Koizumi Cabinet E-mail Magazine No. 153 (September 2, 2004)
[Lion Heart -- Message from Prime Minister Junichiro Koizumi]
September 1 is National Disaster Prevention Day in Japan. As always, evacuation drills were conducted at schools and workplaces across the country. The government also held a disaster prevention drill involving all Cabinet members to respond to the scenario of a Tokai earthquake. I then flew by helicopter to areas on the Yokohama waterfront and Gotenba at the foot of Mt. Fuji to take part in the drills conducted there.
This day came just after Typhoon No. 16 left behind its path of destruction mainly in the Kyushu, Shikoku and Chugoku regions at the beginning of this week. One important lesson to be learned from the torrential rains and typhoon is how to facilitate the evacuation of the elderly and ensure the safety of the people. It is imperative for the people of the region to unite and help one another in the face of disaster.
The saying goes "disasters hit when least expected," but it can also be said, "always be prepared and there is nothing to worry about." Each and every one of us must manifest in our daily lives an awareness for disaster prevention.
It would of course be ideal if disasters did not occur at all, but I intend to build Japan into a country that can promptly deal with them and keep damages to a bare minimum in the event that a disaster occurs.
The Council on Economic and Fiscal Policy is conducting vigorous discussion on the privatization of the postal services, which is at the heart of structural reforms implemented by the Koizumi Cabinet, aiming to compile its basic policy in early September.
There is enthusiastic support for the view that the government must aggressively advance administrative and fiscal reforms, but once it gets to the stage of discussing the details, voices of opposition are raised. The privatization of the postal services is a case in point. As we start discussing the details, I know that the voices of the opposition will rise to a crescendo but I will stand firmly resolved in advancing reform according to the plan already decided.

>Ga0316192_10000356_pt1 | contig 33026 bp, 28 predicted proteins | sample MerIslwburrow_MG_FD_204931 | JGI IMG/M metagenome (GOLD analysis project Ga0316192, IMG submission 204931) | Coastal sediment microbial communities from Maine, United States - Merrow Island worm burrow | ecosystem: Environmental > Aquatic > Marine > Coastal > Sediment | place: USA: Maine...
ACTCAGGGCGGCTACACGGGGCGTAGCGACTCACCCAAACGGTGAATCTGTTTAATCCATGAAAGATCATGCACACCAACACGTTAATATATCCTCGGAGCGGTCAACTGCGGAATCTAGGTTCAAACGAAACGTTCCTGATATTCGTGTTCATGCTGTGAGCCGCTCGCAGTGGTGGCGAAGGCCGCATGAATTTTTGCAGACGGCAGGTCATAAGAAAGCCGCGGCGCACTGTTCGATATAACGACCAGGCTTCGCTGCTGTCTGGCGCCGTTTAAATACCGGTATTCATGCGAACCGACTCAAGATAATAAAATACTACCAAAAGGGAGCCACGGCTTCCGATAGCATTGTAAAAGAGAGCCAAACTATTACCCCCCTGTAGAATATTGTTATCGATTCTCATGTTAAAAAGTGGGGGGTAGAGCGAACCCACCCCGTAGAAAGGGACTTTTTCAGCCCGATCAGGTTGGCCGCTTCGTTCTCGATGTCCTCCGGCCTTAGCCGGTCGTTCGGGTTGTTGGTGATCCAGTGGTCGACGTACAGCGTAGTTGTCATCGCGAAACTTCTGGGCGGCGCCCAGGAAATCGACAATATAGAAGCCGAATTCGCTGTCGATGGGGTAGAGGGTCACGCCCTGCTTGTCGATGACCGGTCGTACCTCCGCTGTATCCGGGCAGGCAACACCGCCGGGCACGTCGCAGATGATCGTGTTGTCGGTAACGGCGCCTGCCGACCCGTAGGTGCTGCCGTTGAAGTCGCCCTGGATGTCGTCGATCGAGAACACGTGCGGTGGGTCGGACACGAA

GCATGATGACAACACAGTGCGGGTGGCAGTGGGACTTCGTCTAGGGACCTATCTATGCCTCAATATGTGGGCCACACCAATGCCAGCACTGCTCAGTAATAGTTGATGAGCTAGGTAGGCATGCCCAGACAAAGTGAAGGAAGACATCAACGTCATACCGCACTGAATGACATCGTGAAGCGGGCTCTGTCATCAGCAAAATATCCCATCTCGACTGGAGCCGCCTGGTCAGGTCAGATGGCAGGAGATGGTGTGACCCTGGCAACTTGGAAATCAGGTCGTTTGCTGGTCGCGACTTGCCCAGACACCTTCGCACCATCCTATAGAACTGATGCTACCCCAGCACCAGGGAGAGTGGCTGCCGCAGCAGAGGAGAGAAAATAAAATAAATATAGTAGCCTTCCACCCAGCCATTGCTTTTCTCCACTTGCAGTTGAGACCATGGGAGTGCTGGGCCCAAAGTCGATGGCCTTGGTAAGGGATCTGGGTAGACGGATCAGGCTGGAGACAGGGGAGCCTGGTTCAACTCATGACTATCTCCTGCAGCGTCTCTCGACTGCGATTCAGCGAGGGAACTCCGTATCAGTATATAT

Yesterday evening, I invited the Japanese athletes who accomplished great achievements at the Athens 2004 Olympic Games to my office to congratulate them on their outstanding performance.
Whereas their looks of determination amidst the pressure and tension of the Olympics had been familiar to me from the broadcasts on television, I got to see a side of the athletes that has been less exposed, of them expressing feelings of satisfaction and being refreshed.
Watching the events, I was so moved by their achievements to the point where tears welled up in my eyes numerous times. I believe their self-disciplined attitude of making the most of the talents that they were born with and enduring strict practice regimens inconceivable for an ordinary person were an inspiration to people all over the country.
As people watched the athletes in Athens, I am certain that many young people were inspired to dream of one day participating in the Olympic Games. With the intent to reward the athletes for their performance, I have instructed the Minister of Education, Culture, Sports, Science and Technology to complete the construction of the National Training Center ahead of the current schedule so that people who aspire to become Olympic athletes can use this facility to obtain scientific training, in addition to their own preparations, to improve their skills for the Beijing Olympics in 2008.
With the Olympic Games now over, medal or not, all athletes must be looking toward their next goal. I hope that they take advantage of their experience in Athens and continue to draw on their talent to the fullest.
Today, I traveled to Hokkaido and viewed Kunashiri Island from aboard a ship as I passed through Cape Nosappu and Kaigara Island, which is a part of the Habomai Islands of the Northern Territories.
The Northern Territories are part of Japan's territory and I have long wished to view them with my own eyes. I believe it critical for the people of Japan to be more aware of the issue of the Northern Territories as something which affects not only the people of Hokkaido, former residents of the islands and their descendants, but as an issue that concerns the whole of Japan. Without the resolution of the Northern Territories issue, there will be no conclusion of a peace treaty between Japan and Russia.
The resolution of the Northern Territories issue is of benefit to both Japan and Russia. I will stand firm in this belief and endeavor to reach a resolution of this issue.
* The title of this column "Lion Heart" is a reference to the Prime Minister's lion-like hairstyle and his unbending determination to advance structural reform.
- Award Ceremony for the Athens Olympic Team (September 1, 2004)
- Disaster Prevention Day Drills (September 1, 2004)
- Joint Memorial Service by the Cabinet and Liberal Democratic
Party for the Late Mr. Zenko Suzuki (August 26, 2004)
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- Click here to make comments on administration of Japan.
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